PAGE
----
Take no risks, ‘do all the right things’, and you’ll lead a comfortable, but dull, existence. ‘Living dangerously’, on the other hand, yields ‘highs’ of excitement usually followed, alas, by pain and regret. A paper appearing in Nature Ecology & Evolution claims that similar trade-offs govern the lives of animals. Its lead author is Kevin Healy of Trinity College Dublin and NUI Galway.
On the Origin of Species or the Preservation of Favoured Races in the Struggle for Life is the full title of Darwin’s most notorious book. Humans choose their lifestyles in the struggle for life but animals can’t; they are at the mercy of blind forces.
Every living thing fights to survive and pass its genes on to the next generation. All creatures, great and small, are driven, Healy’s paper notes, by ‘the same evolutionary principle of maximising fitness through differing rates of survival’.
The CVs of mammals and birds are well documented. Most reptile and amphibian species have been studied, but the lifestyles of many creepy-crawlies remain unknown. Are there general lifestyle rules which we can apply even to creatures as yet unknown to science? To what extent do animals, facing widely differing challenges, adopt similar strategies?
To answer such questions, Healy’s team selected 121 species, ranging from sponges to humans, and carried out detailed reviews of the literature on each of them, focusing on longevity and breeding success.
The study revealed ‘an extraordinary diversity of life history strategies’ throughout the animal kingdom. It also showed, however, that widely differing creatures deploy ‘surprisingly similar’ ones.
Two elements, which the team call ‘pace’ and ‘shape’, proved particularly important. About 71% of the variation in life-strategies can be explained, the authors say, by ‘traits associated with the fast-slow continuum (pace of life)’.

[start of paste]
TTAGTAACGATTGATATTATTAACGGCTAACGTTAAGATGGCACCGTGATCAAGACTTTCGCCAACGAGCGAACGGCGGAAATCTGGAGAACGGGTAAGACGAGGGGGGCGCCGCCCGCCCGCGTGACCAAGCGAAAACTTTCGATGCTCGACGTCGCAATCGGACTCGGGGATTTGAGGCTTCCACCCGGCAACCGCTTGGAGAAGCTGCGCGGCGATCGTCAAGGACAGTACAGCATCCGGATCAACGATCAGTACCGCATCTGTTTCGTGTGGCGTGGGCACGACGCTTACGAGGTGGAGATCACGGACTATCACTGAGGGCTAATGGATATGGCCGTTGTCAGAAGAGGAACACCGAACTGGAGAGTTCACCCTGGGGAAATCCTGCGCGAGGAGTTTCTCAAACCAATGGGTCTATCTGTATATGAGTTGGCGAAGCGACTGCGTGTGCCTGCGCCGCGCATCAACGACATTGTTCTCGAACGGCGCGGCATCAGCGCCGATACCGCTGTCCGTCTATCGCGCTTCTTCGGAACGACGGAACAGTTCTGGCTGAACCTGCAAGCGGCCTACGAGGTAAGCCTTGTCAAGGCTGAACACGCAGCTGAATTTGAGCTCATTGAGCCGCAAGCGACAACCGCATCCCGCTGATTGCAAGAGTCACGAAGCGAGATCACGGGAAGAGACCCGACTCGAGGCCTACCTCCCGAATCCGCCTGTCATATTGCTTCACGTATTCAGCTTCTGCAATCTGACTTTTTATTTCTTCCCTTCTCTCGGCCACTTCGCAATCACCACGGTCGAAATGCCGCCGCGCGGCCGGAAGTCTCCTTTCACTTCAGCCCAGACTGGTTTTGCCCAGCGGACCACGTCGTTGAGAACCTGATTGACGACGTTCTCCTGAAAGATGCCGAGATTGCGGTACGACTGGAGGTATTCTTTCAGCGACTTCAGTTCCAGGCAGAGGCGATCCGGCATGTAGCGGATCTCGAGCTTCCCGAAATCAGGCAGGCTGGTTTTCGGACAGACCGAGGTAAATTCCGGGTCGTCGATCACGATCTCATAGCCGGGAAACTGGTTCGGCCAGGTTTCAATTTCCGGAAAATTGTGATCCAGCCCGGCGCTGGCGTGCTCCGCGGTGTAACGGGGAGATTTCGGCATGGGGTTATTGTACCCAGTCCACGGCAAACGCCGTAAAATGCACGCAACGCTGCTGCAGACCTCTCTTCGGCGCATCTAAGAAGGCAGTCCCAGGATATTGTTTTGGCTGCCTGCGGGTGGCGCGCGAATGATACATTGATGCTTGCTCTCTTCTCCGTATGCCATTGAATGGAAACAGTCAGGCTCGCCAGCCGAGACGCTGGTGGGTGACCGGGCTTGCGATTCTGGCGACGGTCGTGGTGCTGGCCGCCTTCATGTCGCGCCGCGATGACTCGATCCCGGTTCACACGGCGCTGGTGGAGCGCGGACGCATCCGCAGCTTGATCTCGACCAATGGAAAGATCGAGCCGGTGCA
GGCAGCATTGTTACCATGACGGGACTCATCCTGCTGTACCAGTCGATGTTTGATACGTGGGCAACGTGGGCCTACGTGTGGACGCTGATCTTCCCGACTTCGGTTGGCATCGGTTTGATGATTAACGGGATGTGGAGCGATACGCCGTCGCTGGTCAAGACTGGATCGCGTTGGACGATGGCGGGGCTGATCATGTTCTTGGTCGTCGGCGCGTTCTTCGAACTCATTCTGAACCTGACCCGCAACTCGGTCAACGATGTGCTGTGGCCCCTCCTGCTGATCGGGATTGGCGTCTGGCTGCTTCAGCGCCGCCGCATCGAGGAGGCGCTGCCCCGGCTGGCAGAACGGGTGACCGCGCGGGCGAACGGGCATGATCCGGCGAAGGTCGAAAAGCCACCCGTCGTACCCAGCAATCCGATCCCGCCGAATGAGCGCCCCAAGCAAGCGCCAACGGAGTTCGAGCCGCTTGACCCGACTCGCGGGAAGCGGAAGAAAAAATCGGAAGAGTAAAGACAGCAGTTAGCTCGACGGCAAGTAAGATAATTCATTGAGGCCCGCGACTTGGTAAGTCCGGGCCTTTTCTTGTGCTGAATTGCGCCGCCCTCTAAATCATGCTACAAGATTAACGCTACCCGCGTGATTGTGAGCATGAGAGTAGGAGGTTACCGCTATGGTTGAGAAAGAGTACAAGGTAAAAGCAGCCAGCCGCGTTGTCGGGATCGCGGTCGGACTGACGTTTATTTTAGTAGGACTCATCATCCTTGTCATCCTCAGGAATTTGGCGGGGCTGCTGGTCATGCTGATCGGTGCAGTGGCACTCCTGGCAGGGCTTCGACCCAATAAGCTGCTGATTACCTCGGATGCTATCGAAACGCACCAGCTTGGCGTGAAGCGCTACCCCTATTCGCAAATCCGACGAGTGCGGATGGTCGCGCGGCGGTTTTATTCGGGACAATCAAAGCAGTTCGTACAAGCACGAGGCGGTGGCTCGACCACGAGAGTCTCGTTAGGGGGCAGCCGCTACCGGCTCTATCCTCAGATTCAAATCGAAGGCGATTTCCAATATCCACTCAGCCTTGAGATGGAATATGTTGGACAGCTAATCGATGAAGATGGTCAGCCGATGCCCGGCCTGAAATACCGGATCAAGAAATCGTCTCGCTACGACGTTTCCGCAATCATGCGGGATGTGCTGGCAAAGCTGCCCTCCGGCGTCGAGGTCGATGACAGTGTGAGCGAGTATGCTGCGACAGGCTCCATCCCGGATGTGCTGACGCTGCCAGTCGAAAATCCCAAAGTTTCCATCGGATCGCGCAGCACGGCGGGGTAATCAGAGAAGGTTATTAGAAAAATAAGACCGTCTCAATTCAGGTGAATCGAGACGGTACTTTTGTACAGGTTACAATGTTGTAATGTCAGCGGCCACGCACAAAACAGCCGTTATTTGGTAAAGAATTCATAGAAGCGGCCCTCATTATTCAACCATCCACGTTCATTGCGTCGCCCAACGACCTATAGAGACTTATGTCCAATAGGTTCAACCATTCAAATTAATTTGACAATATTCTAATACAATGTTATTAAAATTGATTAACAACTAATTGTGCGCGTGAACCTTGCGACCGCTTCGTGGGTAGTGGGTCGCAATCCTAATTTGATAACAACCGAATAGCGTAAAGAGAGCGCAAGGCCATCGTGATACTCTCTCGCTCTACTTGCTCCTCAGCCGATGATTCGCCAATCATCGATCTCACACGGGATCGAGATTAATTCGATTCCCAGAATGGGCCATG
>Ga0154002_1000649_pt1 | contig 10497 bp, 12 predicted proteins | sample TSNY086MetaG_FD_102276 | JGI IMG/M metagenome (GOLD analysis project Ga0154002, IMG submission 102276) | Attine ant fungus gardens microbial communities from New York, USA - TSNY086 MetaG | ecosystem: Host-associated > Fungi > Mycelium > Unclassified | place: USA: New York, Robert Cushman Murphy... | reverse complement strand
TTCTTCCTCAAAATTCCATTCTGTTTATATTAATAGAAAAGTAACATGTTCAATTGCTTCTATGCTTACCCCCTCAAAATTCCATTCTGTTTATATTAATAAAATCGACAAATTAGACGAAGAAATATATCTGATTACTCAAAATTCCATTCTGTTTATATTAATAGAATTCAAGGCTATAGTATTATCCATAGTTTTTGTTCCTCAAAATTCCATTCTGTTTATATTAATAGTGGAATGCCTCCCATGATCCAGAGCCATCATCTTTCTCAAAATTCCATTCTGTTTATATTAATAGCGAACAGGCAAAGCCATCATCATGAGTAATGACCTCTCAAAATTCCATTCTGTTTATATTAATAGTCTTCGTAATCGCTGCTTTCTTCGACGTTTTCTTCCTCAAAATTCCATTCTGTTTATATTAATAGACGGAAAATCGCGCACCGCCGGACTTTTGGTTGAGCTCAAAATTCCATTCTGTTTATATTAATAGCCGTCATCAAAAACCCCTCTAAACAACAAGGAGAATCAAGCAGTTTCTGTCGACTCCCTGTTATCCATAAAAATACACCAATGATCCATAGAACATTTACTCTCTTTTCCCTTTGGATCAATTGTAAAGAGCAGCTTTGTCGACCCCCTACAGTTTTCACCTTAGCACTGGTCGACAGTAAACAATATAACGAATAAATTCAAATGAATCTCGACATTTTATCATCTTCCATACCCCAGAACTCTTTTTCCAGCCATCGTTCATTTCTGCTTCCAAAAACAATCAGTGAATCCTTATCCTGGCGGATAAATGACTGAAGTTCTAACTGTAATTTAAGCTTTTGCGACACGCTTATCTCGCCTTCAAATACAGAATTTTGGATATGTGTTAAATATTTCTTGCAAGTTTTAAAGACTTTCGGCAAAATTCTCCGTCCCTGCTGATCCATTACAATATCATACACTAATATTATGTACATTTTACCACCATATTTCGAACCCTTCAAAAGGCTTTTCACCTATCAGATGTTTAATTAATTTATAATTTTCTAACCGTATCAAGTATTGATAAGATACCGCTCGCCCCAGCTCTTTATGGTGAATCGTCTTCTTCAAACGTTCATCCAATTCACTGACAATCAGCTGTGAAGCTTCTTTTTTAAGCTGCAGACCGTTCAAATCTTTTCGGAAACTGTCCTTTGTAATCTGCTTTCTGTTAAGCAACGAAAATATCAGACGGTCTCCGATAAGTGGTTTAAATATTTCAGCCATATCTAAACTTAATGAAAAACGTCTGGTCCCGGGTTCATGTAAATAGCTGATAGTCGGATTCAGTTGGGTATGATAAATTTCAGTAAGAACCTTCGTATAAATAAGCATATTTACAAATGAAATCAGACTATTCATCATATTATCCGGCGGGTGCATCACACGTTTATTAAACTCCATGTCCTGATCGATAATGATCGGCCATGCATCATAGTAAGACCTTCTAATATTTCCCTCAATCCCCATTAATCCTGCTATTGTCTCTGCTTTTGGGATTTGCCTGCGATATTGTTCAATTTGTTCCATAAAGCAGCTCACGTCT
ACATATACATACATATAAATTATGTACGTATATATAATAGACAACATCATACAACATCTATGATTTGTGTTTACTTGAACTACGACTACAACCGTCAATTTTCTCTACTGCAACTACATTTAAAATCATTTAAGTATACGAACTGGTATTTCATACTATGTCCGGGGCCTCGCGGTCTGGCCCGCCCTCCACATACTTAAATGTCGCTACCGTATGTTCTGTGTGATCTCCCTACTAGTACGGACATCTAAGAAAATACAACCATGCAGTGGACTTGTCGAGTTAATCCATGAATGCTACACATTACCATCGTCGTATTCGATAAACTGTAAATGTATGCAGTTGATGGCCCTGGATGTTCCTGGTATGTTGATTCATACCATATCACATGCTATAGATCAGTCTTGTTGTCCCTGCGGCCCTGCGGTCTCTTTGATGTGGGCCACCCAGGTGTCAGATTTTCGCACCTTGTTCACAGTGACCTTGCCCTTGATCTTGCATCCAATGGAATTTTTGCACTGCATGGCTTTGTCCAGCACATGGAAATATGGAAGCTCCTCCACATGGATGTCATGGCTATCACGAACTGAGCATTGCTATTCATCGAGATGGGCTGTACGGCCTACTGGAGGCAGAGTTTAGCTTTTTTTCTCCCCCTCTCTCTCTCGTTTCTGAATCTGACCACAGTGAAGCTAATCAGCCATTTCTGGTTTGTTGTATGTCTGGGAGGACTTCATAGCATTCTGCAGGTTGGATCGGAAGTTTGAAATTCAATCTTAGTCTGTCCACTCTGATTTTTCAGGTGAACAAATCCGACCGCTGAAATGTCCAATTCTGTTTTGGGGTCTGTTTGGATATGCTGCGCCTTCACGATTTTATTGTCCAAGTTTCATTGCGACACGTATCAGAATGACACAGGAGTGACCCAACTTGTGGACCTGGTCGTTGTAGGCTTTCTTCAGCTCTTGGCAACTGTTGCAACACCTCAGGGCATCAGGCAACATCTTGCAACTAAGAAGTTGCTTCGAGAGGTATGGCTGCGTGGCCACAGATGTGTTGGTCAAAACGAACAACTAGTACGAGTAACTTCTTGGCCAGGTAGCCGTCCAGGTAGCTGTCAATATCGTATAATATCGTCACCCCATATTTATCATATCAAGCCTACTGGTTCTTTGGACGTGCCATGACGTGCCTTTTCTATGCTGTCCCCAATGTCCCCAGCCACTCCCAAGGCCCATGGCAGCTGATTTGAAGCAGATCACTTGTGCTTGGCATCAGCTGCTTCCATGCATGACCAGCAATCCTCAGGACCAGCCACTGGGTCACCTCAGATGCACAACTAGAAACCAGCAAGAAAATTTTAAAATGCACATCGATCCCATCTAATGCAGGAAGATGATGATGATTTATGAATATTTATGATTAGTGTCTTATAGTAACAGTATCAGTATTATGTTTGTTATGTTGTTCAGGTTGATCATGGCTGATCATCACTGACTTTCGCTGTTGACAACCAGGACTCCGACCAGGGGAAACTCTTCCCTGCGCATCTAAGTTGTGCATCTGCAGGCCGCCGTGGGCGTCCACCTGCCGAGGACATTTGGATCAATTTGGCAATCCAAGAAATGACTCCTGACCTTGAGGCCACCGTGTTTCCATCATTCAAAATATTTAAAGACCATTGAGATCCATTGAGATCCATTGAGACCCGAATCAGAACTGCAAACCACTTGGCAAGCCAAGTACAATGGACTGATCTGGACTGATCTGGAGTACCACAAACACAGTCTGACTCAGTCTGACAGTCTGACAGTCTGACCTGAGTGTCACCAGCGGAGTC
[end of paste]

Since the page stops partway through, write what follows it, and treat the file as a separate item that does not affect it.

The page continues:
Fast-paced creatures reach maturity, and breed, quickly; an eat drink and make merry for tomorrow we die approach to life. The turquoise killfish, native to Zimbabwe and Mozambique, is a spectacular example; it can complete its lifecycle in just 14 days.
At the other extreme, we find creatures which take their time. Gannets, nesting on stacks off the Irish coast, take five or six years to reach maturity and then lay just one egg annually. Some of our fulmars don’t breed until they are 12 years old.
The Greenland shark is the supreme
exponent of the laid-back approach to life. It takes 156 years, on average, to reach breeding age and some sharks celebrate their 500th birthday.
‘Shape’, or ‘lifestyle’, is equally important. It determines a creature’s approach to birth marriage and death. An eel, for example, may spend three or four decades in an Irish river pond or ditch. Then, one fateful day, it heads downstream, never to return.
Having swum thousands of kilometres to the Sargasso Sea off the Gulf of Mexico, it spawns and dies. The tiny offspring drift with ocean currents to the mouths of Irish rivers.
‘Whether you are a sponge, a fish or a human’, ScienceDaily quotes Healy as saying, ‘your life cycle can, in general, be described by two things — how fast you live and how your reproduction and chance of dying are spread across your lifespan’.
Kevin Healy et al. Animal life history is shaped by the pace of life and the distribution of age-specific mortality and reproduction. Nature Ecology & Evolution. 2019.